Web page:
Festival headliners from years gone by are always a great sign of the times. From David Bowie’s legendary 2000 performance at Glastonbury to Foo Fighters at Reading and Leeds, there’s no clearer way of judging the biggest bands of an era than seeing who topped the biggest festivals of them all.
There are already some eye-catching headliners at festivals across the UK this year, such as Stormzy who will grace Glastonbury’s Pyramid Stage– the festival’s first ever grime headliner, and a bold vote of confidence for an artist only one album into his career. Will this mark the start of a huge career for Stormzy or will he grow to develop a more niche audience? The fun of a festival is finding out.
Ahead of the festival season this summer we look at several artists who have come from humble beginnings to become festival headliners at some of the UK’s biggest festivals, as well as acts who have subsequently vanished from view.
In just six short years, Ohio duo Twenty One Pilots have gone from being the last name in their section (sometimes even the last name on the poster that year) to co-headline their own day at Reading and Leeds with Post Alone this year.
In 2013 Tyler Joseph and Josh Dun were booked to play Reading and Leeds' Festival Republic Stage, two years before their multi-platinum breakthrough record Blurryface would even hit shelves. It was that album that caught people's attention across the world, turning them into one of the biggest bands around.
Now, Twenty One Pilots play to huge sold-out arenas with fans camping days on end to get that coveted barricade spot. They tour all over the world and are regular festival headliners. No doubt their set this year will be a fantastic one.
In 2013 The 1975 played in the middle of the day at Reading and Leeds’ Festival Republic Stage sandwiched between little known indie rock bands Splashh and Swim Deep. In just a few short years, Matty Healy and his band’s star grew quickly as they played second on the NME/Radio 1 stage the following year before headlining it in 2016.
The Cheshire pop-rockers have now graduated into full-blown arena-fillers with their latest album A Brief Inquiry into Online Relationships – they’ll be one of three headliners at this year’s Reading and Leeds Festival alongside Post Malone/Twenty One Pilots and Foo Fighters.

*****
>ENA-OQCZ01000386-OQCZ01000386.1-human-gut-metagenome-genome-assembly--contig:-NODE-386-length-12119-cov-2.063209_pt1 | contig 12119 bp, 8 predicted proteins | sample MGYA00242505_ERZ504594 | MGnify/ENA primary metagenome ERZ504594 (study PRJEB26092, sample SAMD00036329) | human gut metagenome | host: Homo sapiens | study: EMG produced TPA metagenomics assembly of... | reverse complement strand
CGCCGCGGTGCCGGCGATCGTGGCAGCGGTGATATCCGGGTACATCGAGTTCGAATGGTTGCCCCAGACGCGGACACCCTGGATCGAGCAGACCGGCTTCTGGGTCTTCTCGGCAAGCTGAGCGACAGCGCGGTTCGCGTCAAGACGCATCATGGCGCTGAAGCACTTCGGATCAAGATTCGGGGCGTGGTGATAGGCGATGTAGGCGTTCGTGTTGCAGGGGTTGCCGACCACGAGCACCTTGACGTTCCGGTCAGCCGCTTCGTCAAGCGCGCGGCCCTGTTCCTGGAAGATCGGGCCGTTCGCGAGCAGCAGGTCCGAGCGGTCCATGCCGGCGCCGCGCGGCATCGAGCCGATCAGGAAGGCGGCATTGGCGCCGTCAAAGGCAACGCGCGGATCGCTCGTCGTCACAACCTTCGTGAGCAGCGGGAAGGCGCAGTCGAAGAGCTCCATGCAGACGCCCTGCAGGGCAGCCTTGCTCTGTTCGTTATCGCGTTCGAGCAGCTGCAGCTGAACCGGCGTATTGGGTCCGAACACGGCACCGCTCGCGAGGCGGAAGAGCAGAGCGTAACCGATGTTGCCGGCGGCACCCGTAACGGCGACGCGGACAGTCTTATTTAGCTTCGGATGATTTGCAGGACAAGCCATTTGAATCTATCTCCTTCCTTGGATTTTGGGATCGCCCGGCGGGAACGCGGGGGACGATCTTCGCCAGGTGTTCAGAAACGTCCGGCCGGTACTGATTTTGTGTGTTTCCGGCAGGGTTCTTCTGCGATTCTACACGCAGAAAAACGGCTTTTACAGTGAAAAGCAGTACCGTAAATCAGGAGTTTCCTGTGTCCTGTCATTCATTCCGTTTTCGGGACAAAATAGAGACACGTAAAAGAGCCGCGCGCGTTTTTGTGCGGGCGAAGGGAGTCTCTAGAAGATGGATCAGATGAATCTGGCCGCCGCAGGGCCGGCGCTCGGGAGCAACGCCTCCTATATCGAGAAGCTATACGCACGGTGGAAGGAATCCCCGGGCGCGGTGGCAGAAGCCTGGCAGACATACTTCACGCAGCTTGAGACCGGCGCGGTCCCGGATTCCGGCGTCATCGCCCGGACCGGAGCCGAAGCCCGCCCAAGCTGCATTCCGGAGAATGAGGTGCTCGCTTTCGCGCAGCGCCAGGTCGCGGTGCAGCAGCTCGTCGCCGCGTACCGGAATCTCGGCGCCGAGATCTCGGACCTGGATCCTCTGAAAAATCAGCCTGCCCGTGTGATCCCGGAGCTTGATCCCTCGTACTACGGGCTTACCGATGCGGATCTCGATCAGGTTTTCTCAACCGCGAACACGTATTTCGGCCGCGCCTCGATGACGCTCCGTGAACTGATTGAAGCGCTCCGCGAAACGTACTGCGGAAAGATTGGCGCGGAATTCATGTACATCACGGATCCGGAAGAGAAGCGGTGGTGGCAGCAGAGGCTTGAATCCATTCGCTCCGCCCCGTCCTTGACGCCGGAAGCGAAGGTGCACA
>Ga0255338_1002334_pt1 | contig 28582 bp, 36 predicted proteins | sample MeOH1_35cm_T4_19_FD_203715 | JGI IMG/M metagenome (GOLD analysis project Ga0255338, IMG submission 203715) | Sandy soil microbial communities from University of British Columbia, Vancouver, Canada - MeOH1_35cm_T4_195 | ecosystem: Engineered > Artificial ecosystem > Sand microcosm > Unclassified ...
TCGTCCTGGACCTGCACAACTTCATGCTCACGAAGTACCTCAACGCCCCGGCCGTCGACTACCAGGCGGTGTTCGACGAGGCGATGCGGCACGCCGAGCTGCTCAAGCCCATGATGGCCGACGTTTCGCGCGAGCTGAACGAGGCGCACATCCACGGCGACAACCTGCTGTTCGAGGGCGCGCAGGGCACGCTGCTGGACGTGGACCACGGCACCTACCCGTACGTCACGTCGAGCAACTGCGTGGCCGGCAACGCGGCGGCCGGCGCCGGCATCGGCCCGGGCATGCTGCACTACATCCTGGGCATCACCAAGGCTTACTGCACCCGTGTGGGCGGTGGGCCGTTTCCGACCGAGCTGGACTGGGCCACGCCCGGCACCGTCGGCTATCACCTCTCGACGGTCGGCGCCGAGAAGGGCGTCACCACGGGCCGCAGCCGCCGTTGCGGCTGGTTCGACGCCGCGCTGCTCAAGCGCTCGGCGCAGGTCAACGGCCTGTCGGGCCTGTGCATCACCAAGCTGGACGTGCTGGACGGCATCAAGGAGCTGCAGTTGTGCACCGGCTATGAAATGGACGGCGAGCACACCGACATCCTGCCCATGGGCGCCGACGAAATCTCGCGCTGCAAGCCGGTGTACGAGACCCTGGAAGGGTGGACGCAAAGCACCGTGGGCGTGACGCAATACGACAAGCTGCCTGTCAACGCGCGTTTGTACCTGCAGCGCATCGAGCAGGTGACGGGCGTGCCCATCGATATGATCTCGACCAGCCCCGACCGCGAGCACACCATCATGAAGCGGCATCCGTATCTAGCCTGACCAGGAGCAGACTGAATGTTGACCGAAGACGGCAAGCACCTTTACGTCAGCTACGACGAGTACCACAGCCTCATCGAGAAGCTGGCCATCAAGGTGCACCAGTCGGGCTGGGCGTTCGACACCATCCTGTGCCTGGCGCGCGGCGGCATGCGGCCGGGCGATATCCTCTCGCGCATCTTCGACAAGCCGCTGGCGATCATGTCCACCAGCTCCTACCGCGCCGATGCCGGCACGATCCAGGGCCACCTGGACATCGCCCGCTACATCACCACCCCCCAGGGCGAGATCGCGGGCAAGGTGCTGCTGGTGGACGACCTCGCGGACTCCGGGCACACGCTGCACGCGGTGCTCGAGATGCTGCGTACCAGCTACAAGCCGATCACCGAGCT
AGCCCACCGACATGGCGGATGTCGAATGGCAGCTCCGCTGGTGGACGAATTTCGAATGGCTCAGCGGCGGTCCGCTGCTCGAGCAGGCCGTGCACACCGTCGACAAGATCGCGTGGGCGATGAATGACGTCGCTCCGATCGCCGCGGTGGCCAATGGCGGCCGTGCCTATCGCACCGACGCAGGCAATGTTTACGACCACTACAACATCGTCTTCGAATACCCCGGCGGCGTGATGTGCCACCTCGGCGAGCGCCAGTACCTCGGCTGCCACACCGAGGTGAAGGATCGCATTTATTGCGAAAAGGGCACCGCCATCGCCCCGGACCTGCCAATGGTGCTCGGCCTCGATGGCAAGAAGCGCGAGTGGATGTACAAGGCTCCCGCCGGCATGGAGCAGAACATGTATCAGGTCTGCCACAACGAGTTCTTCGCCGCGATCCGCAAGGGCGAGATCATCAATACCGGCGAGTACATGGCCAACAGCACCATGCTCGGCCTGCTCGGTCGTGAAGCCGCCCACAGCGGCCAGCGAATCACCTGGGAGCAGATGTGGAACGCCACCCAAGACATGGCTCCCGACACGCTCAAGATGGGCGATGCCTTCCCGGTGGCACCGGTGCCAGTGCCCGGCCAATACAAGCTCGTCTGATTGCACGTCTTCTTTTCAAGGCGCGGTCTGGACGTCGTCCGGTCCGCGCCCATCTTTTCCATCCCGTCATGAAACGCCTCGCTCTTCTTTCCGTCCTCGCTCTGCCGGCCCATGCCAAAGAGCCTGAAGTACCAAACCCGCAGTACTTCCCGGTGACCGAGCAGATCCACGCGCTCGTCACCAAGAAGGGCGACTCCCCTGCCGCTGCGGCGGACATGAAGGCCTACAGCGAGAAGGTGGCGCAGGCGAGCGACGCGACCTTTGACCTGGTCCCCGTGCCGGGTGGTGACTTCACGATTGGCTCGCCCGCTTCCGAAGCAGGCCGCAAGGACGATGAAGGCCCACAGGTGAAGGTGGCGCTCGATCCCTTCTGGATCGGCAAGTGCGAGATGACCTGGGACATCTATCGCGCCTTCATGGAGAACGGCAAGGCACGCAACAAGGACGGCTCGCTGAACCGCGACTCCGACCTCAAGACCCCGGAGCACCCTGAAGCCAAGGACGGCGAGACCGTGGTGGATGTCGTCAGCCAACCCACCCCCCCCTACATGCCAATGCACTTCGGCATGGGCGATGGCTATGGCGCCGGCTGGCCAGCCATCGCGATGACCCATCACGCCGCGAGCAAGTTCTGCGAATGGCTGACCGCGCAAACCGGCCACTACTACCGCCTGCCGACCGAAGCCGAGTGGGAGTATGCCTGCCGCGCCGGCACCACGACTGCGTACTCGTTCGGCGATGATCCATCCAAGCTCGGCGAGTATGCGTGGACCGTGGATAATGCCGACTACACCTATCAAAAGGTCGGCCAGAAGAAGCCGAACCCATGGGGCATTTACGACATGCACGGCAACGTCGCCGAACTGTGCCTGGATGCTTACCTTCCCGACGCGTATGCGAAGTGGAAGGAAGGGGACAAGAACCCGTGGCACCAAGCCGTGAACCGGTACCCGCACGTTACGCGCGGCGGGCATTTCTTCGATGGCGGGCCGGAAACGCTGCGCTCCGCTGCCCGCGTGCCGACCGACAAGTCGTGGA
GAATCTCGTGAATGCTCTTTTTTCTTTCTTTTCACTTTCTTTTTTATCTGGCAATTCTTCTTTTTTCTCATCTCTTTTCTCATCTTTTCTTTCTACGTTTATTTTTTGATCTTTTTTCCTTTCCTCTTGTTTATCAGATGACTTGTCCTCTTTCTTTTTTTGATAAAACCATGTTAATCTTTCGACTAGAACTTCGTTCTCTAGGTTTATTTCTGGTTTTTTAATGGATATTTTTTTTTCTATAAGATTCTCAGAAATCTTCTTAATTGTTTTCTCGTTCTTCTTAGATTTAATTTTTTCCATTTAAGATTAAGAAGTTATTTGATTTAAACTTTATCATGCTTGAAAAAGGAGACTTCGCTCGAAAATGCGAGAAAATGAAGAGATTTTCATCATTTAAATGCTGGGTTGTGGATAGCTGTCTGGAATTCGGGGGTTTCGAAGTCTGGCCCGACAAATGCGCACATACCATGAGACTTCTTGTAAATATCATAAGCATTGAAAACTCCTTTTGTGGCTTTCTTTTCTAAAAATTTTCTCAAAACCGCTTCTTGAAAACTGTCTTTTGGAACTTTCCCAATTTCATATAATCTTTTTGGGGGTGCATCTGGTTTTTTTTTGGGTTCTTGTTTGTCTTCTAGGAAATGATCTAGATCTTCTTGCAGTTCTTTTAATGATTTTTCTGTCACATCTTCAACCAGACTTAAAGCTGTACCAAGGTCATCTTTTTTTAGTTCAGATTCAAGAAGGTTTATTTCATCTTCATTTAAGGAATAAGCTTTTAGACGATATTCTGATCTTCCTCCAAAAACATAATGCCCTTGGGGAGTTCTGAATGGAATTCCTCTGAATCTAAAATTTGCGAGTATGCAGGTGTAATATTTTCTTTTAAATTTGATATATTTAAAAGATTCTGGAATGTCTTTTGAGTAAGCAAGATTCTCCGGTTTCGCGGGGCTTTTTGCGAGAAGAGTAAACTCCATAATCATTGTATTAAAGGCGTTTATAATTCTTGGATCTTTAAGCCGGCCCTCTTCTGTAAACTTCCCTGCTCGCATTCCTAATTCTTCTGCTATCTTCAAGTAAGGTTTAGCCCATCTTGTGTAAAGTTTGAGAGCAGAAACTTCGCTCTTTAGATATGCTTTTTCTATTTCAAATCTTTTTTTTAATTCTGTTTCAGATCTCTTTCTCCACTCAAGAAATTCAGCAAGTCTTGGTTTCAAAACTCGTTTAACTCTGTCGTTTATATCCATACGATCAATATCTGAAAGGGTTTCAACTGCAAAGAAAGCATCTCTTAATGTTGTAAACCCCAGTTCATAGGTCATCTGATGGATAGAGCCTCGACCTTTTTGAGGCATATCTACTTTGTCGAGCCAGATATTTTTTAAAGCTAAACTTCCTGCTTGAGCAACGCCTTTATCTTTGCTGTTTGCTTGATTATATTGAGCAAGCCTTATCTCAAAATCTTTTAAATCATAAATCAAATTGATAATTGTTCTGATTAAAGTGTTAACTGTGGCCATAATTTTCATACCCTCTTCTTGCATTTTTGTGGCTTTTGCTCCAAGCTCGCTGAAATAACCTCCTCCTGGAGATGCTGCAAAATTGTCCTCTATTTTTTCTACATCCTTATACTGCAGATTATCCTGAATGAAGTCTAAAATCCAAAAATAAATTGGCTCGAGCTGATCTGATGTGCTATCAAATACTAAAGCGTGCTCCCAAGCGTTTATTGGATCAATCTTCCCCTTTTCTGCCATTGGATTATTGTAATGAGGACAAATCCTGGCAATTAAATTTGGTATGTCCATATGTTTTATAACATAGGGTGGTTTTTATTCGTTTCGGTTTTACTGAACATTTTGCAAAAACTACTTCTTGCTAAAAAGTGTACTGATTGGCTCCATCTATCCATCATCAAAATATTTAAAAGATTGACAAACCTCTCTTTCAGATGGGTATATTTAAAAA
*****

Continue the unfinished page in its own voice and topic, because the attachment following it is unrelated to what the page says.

For emo kids in the mid-2000s, listening to My Chemical Romance was a rite of passage. The New Jersey rock band led by comic book artist Gerard Way were everywhere last decade, selling millions of albums and landing an unlikely UK No. 1 single in ‘Welcome to the Black Parade’. MCR’s huge cult following led them to headline Reading and Leeds Festivals in 2011.
Since breaking up in 2013, the members of My Chemical Romance have thrown themselves into several, lower-key projects with Way returning to writing comic books. MCR’s example shows that anyone can briefly be a rock star if they really want to be.
The first time Paramore were meant to play Reading and Leeds in 2005, the pop-punkers were forced to pull out as their singer Hayley Williams had throat problems, leading them to be replaced on the Lock-Up Stage by punk stalwarts Sonic Boom Six.
Paramore’s time eventually came though – they played first on the main stage at Reading and Leeds in 2007 and headlined Leeds Festival in 2014. Now dabbling with 1980s new wave sounds, Paramore have become one of rock’s biggest crossover acts.
At one time, Carter the Unstoppable Sex Machine were one of the buzziest bands in the UK. Their irreverent brand of power pop led them to headline Glastonbury Festival in 1992 right at the peak of their fame - where they quickly got banned for insulting its co-creator.